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Curses

Parents Eating their Children – The Torah's Curse and Its Undertones in Medieval Interpretation

Early rabbinic interpretation connected the curse of child eating (Lev 26:29; Deut 28:53-57) with the description of the Babylonian destruction of Jerusalem in Lamentations (2:20 and 4:10) and the Roman destruction of the Second Temple. In the Middle Ages, however, Jewish commentators de-emphasize this connection. The reason for this may lie in the 12th c. development of Christian Bible commentary.

Dr.

Wendy Love Anderson

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God's Flaming Fiery Anger

Dr.

Deena Grant

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The Novel Introduction of Blessings into our Treaty with God

Dr. Rabbi

Pamela Barmash

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Unspoken Hemorrhoids: Making the Torah Reading Polite

Two places in the Bible describe God striking people with hemorrhoids (ophalim): the curses in Parashat Ki Tavo and the story of the Philistines’ capture of the ark in 1 Samuel 5-6. In the latter, the Philistines make golden statues of their afflicted buttocks to propitiate the Israelite deity. Traditional readings replace these crass references with the less offensive term techorim (abscesses).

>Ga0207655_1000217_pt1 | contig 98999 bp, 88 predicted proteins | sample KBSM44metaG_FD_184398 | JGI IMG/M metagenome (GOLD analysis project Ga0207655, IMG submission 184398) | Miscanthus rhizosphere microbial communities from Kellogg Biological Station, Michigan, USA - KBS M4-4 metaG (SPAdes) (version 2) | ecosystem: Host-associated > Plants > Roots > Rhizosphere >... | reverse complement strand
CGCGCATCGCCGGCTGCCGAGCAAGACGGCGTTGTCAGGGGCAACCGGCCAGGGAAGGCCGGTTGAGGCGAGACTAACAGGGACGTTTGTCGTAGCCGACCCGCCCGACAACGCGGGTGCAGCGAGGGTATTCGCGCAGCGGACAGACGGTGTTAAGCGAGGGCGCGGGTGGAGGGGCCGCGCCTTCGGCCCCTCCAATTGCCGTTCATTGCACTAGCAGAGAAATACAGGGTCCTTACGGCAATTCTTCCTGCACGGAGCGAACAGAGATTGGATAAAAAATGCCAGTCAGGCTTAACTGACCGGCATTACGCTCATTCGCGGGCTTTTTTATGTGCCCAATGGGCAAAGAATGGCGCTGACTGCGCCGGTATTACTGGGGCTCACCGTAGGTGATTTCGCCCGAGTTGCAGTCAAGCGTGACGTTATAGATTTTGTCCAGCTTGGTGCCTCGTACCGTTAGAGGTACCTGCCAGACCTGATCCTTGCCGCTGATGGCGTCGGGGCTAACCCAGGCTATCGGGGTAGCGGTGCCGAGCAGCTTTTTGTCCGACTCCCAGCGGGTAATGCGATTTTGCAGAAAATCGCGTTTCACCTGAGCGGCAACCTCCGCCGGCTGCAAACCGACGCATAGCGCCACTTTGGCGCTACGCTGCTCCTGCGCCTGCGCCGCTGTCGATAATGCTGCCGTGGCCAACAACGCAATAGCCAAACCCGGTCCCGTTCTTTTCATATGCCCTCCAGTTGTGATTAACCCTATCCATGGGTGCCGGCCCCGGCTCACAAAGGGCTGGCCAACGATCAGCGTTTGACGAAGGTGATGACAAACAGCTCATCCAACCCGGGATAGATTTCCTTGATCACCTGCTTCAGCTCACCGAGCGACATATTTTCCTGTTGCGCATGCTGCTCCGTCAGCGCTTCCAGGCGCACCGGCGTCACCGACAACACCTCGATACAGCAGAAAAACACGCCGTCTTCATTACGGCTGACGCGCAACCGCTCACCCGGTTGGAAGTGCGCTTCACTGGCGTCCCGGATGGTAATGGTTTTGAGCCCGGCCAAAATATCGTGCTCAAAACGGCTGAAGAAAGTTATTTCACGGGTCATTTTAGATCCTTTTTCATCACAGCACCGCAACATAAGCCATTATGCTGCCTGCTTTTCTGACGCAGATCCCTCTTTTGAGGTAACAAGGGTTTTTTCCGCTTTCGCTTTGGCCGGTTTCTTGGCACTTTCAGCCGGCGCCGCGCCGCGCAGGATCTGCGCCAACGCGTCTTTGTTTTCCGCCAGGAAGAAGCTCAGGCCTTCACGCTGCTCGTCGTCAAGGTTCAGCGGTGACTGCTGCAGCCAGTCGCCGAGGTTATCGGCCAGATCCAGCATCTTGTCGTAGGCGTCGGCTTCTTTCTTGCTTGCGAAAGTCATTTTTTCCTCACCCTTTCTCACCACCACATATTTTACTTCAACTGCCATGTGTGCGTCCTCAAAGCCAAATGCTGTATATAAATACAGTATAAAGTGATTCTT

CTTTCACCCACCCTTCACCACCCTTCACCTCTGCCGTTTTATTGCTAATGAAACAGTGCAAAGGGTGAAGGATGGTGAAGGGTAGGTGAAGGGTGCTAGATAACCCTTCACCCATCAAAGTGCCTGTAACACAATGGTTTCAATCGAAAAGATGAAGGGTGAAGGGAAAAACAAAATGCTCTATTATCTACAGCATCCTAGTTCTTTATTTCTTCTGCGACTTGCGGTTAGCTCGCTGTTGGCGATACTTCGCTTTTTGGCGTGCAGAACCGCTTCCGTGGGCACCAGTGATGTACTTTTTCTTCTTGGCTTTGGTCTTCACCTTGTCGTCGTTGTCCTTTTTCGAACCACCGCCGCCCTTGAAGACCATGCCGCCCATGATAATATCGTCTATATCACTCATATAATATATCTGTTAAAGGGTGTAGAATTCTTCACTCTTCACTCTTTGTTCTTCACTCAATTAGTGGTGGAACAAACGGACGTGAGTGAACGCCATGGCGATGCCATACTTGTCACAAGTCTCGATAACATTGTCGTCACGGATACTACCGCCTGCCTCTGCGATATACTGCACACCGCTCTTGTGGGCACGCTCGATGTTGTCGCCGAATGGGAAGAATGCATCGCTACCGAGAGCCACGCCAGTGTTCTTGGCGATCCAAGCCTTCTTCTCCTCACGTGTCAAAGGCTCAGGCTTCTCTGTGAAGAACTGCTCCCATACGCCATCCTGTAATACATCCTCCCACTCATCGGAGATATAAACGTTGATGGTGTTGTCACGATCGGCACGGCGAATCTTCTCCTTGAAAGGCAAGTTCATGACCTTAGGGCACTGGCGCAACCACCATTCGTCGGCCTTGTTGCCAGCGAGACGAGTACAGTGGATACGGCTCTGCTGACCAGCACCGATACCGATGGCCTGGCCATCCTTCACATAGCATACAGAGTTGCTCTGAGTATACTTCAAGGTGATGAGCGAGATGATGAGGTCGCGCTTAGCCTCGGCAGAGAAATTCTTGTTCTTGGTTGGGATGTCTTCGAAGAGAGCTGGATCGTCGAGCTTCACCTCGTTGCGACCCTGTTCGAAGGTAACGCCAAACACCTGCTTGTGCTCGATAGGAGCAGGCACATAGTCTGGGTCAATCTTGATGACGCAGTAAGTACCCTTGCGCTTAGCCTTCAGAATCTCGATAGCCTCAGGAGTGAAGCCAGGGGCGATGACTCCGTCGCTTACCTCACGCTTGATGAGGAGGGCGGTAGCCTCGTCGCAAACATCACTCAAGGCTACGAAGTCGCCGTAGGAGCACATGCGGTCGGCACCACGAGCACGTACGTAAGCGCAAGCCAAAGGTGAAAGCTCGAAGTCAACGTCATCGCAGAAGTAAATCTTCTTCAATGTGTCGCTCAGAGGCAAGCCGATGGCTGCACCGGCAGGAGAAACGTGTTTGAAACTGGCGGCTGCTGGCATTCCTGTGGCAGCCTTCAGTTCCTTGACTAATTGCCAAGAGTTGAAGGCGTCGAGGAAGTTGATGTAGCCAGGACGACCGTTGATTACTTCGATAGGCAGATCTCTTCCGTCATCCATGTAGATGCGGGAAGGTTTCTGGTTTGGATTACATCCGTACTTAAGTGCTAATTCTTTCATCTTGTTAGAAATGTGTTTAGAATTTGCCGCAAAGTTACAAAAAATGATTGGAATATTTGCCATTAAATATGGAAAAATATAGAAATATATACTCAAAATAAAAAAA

Dr. Rabbi

Zev Farber

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The Proper Response to a Gestapo's Taunt?

Dr. Rabbi

Amit Kula

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How Do We Conceive the Divine?

Prof.

Marvin A. Sweeney

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Cathartic Cursing

A Therapeutic Outlet for Terrible Pain

Dr. Rabbi

Jeremy Rosen

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Comparing Curses

Leviticus 26 and Deuteronomy 28 are often lumped together, as the two great curses, but their careful comparison reveals some fundamental and surprising differences.

Prof.

Marc Zvi Brettler

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“Cursed Is One Who Does Not Uphold the Words of This Torah”?

The anomalous and paradoxical nature of the twelfth curse (Deuteronomy 27:26).

Rabbi

Uzi Weingarten

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Noah's Original Identity: The First Winemaker

Before Noah became the protagonist of the Israelite flood story, his original place in Israelite historiography was as the ancient farmer who discovered wine, bringing the world relief from the toil of work caused by God’s cursing the soil.

Dr. Rabbi

Zev Farber

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